Sometimes a little alcohol, such as brandy, is added to aid preservation. Syrup has the advantage of being sticky, which helps the medicine adhere to tissues longer than an infusion made with water. Syrup is the usual medium for cough remedies. We also use syrups for beverages and in recipes. Susan Belsinger and Tina Marie Wilcox use herbs every day in and around their homes and greenhouses. Click here for the original article, Herbal Apothecary 101. Herbal Apothecary 101: Herbal Decoction.

Makes about 1 quart The amount of plant material will vary depending upon which plant you are decocting. Usually, the proportion is 5 parts medicinal herb to 100 parts water, but the amount of herb varies based on what form it takes. Dried seeds generally are rich in essential oil, so you need about 2 tablespoons. (An example is fennel seed, which would require 2 to 4 tablespoons per quart of water.) When dealing with roots, on the other hand (an example is gingerroot “coins”) you would want about 1 cup.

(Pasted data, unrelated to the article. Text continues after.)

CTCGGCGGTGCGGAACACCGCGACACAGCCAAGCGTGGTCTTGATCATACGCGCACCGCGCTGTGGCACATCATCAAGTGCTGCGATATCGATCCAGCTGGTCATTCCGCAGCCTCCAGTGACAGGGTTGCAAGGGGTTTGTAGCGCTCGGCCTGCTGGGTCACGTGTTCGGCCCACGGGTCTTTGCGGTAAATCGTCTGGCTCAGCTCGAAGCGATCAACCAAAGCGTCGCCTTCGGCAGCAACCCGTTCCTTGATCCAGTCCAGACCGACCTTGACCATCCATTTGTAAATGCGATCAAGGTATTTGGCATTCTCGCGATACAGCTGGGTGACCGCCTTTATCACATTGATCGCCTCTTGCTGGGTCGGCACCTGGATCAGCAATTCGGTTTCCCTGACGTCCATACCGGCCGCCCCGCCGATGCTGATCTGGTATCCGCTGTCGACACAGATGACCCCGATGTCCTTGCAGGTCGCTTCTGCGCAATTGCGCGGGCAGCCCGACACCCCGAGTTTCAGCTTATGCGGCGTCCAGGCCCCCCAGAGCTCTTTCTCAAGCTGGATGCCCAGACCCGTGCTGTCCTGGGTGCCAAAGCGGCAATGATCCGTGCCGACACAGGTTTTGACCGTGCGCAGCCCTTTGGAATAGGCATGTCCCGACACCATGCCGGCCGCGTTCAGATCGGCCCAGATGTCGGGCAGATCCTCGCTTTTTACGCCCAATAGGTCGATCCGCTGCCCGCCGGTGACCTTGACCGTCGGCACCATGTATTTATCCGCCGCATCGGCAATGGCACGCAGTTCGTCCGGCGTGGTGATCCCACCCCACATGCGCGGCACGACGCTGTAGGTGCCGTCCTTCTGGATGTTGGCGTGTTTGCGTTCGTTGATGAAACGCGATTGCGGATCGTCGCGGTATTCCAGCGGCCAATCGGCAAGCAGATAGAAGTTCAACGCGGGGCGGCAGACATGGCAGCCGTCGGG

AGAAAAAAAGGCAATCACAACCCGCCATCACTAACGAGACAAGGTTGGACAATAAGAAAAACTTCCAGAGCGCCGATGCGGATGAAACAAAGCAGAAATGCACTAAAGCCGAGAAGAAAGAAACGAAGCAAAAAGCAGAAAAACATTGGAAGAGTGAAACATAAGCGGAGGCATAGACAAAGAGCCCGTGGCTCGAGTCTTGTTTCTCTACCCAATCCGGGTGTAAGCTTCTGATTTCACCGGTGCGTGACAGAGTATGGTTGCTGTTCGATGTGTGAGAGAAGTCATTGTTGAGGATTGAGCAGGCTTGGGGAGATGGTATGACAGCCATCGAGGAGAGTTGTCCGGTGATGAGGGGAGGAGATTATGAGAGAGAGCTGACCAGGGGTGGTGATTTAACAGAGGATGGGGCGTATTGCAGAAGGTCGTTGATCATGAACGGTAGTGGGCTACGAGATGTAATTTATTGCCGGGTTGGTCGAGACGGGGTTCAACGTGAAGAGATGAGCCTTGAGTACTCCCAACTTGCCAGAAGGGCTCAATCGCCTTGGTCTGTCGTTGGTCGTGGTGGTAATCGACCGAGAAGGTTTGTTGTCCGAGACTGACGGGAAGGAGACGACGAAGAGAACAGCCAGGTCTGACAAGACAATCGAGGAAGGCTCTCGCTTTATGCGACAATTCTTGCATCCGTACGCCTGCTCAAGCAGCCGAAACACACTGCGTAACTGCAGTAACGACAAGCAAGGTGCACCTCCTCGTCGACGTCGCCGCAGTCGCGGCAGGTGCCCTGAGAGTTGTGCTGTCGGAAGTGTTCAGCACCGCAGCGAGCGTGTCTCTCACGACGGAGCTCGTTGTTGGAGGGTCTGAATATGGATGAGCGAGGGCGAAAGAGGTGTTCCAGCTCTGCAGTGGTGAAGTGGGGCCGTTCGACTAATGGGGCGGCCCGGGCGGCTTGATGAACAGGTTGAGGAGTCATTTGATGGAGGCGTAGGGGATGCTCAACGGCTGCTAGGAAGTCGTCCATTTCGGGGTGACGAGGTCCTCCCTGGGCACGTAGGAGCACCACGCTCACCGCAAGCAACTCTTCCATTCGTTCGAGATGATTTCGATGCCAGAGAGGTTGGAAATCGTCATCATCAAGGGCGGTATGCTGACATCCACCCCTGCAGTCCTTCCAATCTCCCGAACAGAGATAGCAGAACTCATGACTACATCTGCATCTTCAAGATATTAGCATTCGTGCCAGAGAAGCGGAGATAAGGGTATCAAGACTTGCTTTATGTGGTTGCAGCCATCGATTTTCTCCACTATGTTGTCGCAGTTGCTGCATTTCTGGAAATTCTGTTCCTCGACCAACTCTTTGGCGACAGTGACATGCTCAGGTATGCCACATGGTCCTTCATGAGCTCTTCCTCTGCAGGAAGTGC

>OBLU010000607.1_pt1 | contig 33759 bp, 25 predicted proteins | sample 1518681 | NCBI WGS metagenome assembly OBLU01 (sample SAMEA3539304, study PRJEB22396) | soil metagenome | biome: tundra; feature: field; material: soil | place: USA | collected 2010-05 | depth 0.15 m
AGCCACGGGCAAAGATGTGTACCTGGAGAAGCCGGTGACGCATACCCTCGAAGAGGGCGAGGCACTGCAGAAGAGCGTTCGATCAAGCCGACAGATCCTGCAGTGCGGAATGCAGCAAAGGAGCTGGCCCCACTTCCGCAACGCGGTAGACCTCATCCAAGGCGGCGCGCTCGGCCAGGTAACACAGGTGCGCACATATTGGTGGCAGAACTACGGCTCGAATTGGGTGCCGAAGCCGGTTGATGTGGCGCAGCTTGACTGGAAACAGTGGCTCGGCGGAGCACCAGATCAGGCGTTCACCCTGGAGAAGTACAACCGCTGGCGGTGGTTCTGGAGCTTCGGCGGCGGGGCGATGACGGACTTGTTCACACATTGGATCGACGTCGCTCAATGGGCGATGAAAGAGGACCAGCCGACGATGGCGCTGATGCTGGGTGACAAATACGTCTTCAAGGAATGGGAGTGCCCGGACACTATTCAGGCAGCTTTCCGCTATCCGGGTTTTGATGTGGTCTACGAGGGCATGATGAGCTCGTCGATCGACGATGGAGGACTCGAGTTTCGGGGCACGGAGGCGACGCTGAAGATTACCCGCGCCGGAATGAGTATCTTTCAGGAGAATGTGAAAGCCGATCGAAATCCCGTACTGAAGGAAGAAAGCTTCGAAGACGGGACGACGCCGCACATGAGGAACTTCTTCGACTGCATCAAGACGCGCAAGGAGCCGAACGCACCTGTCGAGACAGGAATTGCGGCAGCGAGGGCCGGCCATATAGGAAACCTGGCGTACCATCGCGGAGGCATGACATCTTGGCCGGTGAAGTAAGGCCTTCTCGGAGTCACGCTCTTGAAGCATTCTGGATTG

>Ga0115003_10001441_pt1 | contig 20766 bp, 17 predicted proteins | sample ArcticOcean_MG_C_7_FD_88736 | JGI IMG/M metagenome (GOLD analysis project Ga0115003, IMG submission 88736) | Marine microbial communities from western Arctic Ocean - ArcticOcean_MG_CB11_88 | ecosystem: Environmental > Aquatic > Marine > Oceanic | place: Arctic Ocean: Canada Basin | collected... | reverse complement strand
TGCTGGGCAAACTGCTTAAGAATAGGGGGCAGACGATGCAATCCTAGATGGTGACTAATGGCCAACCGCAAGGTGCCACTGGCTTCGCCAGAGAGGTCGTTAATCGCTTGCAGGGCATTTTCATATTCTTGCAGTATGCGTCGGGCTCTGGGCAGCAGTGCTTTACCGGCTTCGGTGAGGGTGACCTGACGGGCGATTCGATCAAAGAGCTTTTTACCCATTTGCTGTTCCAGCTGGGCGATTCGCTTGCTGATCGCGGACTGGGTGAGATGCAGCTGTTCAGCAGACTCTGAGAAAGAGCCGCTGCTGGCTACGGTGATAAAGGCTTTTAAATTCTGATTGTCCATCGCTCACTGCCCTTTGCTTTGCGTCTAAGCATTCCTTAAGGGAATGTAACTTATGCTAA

Another factor is volume; some herbs need more like 2 cups. If this sounds like it involves some guesswork, that’s probably accurate. . • Generous 2 tablespoons to about 2 cup roots, bark, berries or seeds • 1 quart water 1. 2. 3. Susan Belsinger and Tina Marie Wilcox use herbs every day in and around their homes and greenhouses. Click here for the original article, Herbal Apothecary 101. Herbal Apothecary 101: Herbal Infusion. Makes about 1 quart Sometimes we prepare an herb infusion with a single herb or flower. However, we also use a combination of two or three herbs to make a blend. To prepare 1 cup, quarter the recipe. • Generous 2 cups packed fresh herb leaves and flowers • 1 quart water 1. 2.